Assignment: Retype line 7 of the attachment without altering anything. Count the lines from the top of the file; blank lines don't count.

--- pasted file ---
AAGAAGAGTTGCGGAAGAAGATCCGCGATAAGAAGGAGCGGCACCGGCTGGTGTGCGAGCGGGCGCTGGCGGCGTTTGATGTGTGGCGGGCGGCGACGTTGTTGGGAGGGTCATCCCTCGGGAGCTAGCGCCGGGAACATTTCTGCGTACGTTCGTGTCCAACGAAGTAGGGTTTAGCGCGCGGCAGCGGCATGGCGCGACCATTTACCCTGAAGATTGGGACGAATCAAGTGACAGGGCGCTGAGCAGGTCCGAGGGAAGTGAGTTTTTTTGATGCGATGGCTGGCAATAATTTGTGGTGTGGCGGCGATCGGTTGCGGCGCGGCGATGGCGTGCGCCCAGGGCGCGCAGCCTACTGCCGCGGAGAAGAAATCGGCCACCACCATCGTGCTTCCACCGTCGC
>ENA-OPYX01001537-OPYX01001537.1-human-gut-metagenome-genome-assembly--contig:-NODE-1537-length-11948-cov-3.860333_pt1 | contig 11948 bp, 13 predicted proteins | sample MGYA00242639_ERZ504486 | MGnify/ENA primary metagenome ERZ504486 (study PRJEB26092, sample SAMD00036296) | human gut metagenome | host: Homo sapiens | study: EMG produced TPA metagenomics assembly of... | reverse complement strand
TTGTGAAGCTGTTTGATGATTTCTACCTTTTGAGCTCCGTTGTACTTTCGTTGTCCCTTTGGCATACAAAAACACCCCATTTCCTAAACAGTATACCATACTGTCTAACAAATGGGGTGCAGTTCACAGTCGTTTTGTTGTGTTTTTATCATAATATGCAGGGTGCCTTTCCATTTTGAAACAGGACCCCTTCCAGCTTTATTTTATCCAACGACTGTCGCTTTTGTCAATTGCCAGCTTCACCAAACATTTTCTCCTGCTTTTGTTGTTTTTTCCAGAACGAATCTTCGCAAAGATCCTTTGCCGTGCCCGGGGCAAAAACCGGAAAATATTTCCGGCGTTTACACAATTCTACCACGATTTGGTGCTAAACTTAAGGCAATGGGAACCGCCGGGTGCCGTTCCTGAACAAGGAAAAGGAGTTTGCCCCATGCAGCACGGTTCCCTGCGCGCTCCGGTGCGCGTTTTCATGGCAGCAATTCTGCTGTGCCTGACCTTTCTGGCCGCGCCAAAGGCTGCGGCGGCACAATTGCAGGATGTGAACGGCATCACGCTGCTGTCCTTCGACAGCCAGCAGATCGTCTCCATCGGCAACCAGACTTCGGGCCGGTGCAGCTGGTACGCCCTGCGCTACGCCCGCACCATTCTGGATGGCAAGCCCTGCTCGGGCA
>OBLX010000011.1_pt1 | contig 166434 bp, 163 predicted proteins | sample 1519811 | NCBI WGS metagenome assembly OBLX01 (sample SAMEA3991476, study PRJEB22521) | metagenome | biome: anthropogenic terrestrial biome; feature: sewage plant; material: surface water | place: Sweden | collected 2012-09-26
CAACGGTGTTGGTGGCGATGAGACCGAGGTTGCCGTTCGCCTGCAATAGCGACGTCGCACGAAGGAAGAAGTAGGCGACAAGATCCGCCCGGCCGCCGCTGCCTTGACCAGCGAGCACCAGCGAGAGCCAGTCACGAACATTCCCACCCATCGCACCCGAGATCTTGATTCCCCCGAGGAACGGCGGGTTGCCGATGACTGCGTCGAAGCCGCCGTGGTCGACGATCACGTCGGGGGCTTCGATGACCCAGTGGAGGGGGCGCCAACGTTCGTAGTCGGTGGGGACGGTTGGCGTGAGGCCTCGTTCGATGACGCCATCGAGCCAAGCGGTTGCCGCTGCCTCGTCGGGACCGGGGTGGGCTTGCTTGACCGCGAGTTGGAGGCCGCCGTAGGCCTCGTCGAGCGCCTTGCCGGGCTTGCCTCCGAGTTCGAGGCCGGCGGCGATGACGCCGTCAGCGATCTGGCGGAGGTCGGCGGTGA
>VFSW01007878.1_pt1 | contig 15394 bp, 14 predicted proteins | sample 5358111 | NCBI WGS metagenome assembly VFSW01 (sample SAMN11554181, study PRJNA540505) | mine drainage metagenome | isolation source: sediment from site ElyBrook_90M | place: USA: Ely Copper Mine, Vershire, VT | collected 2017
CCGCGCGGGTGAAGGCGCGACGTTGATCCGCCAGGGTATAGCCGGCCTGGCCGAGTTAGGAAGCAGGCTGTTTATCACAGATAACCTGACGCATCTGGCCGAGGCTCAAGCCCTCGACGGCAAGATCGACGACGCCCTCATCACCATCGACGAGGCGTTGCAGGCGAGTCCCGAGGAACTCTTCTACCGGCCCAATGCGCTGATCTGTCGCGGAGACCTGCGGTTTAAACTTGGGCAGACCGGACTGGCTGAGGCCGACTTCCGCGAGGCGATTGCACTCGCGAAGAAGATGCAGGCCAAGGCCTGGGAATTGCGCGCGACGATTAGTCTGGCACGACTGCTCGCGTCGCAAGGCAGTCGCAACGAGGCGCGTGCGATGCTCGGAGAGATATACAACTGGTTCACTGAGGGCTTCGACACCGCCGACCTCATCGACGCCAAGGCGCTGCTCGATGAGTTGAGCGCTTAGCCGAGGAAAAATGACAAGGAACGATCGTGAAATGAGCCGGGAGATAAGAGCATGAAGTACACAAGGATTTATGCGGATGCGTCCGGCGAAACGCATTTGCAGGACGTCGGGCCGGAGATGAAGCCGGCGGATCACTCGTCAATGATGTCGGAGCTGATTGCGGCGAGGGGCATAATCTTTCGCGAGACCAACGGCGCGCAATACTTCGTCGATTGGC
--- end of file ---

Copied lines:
CCGCGCGGGTGAAGGCGCGACGTTGATCCGCCAGGGTATAGCCGGCCTGGCCGAGTTAGGAAGCAGGCTGTTTATCACAGATAACCTGACGCATCTGGCCGAGGCTCAAGCCCTCGACGGCAAGATCGACGACGCCCTCATCACCATCGACGAGGCGTTGCAGGCGAGTCCCGAGGAACTCTTCTACCGGCCCAATGCGCTGATCTGTCGCGGAGACCTGCGGTTTAAACTTGGGCAGACCGGACTGGCTGAGGCCGACTTCCGCGAGGCGATTGCACTCGCGAAGAAGATGCAGGCCAAGGCCTGGGAATTGCGCGCGACGATTAGTCTGGCACGACTGCTCGCGTCGCAAGGCAGTCGCAACGAGGCGCGTGCGATGCTCGGAGAGATATACAACTGGTTCACTGAGGGCTTCGACACCGCCGACCTCATCGACGCCAAGGCGCTGCTCGATGAGTTGAGCGCTTAGCCGAGGAAAAATGACAAGGAACGATCGTGAAATGAGCCGGGAGATAAGAGCATGAAGTACACAAGGATTTATGCGGATGCGTCCGGCGAAACGCATTTGCAGGACGTCGGGCCGGAGATGAAGCCGGCGGATCACTCGTCAATGATGTCGGAGCTGATTGCGGCGAGGGGCATAATCTTTCGCGAGACCAACGGCGCGCAATACTTCGTCGATTGGC